Thursday, April 23, 2009

THESIS PHOTO PRINTING


I have arranged for the CS3 thesis student's photographs to be printed by a professional lab in Foxrock and there are certain requirements for the preparation of the files before presenting them for printing.
The photographs need to be assigned the colour profile Adobe RGB (1998)
The resolution needs to be set at 360dpi
And you need to save your file as a TIFF.

The prices quoted for this are very favourable. For an A4 (roughly) size print within an A3 size page he is charging €6.00 (normally €8.45 plus VAT). These prices are very good and are based on us providing printer ready artworks and all supplied in one job lot, ie. 6 people having 30(ish) print files supplied in the one order as a job lot from me. No messing with the order arriving in bits and pieces by individuals over a protracted period. He will need a week to complete the order.
I will deliver the files to him on friday afternoon and collect them again next week when they are ready.

The images below show how to prepare your files for presenting to the printer.
The very first thing that you must do is to duplicate all your photographic files and place them in a new folder separate from your original 'Master' images. Keep your Master images safe so that if, by some misfortune, you make a mistake when doing the stages below then your original portfolio of images is safe and secure. You now work on your duplicates.

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When you open your image, you can now flatten it. At this stage we can assume that all processing is complete and these images are now the finals for printing. By flattening, you will reduce the file size and the processing times for the steps below will be shortened.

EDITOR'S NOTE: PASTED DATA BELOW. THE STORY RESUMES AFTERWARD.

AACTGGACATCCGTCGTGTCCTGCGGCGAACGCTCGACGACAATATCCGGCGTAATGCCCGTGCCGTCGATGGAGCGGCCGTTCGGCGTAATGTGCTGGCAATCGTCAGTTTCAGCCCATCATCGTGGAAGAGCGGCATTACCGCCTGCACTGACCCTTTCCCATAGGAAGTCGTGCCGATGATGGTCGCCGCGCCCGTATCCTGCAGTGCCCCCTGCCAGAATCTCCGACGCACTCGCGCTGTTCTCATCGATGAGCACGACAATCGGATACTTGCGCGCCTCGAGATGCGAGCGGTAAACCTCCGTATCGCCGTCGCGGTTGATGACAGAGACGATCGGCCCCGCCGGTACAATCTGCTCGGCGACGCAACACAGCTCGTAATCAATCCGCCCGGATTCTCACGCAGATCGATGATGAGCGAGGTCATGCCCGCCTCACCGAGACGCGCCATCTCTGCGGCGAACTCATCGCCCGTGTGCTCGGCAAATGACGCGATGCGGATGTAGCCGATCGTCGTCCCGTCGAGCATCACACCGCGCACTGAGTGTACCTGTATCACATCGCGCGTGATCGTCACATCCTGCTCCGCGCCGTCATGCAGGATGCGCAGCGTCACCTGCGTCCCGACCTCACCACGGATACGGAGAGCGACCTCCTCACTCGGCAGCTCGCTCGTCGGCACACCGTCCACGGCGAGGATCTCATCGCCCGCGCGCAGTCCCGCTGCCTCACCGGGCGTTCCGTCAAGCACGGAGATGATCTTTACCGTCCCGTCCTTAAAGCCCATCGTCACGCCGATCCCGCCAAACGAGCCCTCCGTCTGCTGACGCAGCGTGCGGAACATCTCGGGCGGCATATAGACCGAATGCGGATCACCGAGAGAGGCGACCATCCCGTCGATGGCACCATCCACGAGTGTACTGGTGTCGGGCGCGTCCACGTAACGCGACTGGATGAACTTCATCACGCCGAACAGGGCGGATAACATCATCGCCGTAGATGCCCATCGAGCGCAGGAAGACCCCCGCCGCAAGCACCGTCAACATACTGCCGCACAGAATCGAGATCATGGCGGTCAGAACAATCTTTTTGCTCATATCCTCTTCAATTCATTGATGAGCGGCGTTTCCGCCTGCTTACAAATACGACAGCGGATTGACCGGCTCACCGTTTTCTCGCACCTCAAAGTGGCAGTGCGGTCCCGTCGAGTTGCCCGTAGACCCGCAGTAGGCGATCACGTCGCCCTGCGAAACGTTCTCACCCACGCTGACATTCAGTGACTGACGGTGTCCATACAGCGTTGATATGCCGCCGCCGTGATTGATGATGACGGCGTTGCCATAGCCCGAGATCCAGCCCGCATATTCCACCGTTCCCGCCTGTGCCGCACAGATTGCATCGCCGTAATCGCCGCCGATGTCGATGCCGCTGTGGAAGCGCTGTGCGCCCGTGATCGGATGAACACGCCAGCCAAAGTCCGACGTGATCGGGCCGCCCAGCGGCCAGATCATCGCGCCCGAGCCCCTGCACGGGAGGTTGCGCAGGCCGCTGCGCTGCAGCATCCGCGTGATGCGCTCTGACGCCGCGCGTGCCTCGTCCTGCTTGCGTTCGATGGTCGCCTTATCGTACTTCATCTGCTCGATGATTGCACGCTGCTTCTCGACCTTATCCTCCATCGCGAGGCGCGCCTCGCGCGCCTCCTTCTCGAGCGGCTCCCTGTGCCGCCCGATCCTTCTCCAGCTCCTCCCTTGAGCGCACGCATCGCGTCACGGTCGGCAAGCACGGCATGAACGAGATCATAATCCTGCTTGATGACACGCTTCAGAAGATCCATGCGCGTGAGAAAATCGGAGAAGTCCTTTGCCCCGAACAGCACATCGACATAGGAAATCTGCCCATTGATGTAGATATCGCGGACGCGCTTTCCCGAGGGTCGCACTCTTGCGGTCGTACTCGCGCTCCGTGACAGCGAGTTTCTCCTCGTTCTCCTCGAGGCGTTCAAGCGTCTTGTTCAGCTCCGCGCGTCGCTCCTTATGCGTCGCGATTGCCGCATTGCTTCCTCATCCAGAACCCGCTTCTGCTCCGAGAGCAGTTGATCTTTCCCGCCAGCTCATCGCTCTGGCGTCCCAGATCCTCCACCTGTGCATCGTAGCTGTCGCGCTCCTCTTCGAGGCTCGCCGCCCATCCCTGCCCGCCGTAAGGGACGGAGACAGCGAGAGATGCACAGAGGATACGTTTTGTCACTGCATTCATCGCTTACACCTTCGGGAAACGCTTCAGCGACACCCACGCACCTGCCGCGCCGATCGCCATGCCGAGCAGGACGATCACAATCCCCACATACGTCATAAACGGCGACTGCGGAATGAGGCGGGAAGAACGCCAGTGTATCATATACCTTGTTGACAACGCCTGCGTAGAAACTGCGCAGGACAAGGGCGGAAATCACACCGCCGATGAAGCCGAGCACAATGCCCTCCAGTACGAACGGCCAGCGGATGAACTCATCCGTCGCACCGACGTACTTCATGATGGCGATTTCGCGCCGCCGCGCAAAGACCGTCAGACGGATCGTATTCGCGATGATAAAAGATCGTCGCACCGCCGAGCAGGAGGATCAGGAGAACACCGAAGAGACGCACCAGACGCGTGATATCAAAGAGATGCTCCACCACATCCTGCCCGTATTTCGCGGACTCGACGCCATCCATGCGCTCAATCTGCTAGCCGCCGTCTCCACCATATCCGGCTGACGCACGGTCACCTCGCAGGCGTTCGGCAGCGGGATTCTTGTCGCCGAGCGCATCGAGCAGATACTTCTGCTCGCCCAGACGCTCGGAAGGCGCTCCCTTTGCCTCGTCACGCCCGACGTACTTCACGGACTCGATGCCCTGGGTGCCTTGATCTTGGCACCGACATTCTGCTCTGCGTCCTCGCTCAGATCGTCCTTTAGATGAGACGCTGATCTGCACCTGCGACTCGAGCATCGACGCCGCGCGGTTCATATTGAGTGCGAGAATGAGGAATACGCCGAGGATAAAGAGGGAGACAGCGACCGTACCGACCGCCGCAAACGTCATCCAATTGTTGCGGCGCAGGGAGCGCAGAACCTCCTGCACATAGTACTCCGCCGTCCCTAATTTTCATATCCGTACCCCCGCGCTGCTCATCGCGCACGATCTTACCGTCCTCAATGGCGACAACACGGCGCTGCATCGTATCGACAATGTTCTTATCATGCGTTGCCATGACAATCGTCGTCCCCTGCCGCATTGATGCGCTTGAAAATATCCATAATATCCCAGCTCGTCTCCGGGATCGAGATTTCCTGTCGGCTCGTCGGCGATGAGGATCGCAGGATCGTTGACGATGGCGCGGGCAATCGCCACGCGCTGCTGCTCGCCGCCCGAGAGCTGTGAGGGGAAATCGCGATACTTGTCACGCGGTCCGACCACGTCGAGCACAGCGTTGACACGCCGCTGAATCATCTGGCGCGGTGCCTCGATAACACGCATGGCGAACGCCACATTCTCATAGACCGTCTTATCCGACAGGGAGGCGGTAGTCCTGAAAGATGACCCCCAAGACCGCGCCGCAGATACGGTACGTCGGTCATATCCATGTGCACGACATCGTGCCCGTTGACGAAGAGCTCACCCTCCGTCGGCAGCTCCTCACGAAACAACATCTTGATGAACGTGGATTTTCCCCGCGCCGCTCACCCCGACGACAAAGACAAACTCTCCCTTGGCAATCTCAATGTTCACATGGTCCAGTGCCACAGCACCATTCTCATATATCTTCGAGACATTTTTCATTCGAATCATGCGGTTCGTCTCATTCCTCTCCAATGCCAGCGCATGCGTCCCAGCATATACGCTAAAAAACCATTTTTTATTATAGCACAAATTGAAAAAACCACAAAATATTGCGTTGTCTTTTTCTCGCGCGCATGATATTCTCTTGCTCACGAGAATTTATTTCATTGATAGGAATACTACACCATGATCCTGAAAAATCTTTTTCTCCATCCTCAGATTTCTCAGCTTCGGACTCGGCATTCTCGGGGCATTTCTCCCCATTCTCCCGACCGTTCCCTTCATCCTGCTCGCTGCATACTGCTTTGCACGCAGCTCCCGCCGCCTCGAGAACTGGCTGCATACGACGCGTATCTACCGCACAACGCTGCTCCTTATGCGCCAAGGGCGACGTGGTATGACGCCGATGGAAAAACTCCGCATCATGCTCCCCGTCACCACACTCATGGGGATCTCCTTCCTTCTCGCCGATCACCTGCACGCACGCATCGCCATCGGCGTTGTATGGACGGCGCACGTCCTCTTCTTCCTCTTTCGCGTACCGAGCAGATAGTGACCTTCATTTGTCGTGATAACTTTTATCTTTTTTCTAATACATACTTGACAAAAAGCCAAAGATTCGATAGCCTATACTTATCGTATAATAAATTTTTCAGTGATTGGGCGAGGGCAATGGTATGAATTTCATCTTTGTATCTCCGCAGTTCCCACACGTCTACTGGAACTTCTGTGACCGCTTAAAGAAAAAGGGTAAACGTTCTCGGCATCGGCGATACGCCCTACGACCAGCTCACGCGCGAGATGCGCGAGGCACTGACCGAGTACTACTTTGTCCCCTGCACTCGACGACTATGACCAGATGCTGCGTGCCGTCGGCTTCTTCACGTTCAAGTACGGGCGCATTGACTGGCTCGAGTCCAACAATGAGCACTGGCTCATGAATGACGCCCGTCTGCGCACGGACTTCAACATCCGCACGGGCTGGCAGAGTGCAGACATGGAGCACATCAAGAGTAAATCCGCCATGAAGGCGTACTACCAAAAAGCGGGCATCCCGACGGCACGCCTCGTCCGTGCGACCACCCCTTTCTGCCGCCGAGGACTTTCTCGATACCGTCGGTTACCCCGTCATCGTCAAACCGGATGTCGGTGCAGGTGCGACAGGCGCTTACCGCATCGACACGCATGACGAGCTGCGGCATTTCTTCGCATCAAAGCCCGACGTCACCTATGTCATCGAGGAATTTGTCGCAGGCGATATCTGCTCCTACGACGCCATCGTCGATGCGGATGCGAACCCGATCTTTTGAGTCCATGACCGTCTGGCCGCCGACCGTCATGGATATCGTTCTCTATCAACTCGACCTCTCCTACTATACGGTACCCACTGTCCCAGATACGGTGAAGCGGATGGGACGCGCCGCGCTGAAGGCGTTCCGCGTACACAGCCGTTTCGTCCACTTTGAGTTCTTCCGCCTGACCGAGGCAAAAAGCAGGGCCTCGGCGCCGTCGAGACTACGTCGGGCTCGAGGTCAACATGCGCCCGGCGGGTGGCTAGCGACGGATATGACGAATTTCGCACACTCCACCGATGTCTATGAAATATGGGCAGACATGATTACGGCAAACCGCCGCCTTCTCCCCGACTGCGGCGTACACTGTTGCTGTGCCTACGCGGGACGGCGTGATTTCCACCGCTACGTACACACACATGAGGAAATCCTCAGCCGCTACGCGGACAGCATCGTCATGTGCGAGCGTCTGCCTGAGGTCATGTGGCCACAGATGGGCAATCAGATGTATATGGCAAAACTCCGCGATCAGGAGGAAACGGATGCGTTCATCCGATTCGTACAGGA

First you need to ensure that you have assigned the correct colour profile. In photoshop, go to 'edit' at the menus along the top and select 'Assign Profile'. This panel will appear:-


If in the box, it says at the button 'Working RGB' that it is Adobe RGB (1998) then you need to do nothing. If, however, something else is written there, then you need to tick the button marked 'Profile' and select the proper profile in the drop-down menu. Then click OK and that is your colour profile sorted.

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Your resolution now needs to be set at 360dpi and your image size set appropriately. In the menu bar, click on 'Image' and then select 'Image size' in the drop-down menu. This panel will appear:-


The dimensions for an A4 page are 210mm by 297mm (21cm by 29.7cm). Before you change anything, make sure that the boxes at the bottom of the panel are ticked. This is important as it will ensure that the ratios of your picture's proportions are retained.It is unlikely that your image dimensions will exactly match the proportions of an A4 page and when you set your width in the box of the above panel then your height will not match the other required length. This is not a problem but you need to decide which of the boxes will have the appropriate correct dimension.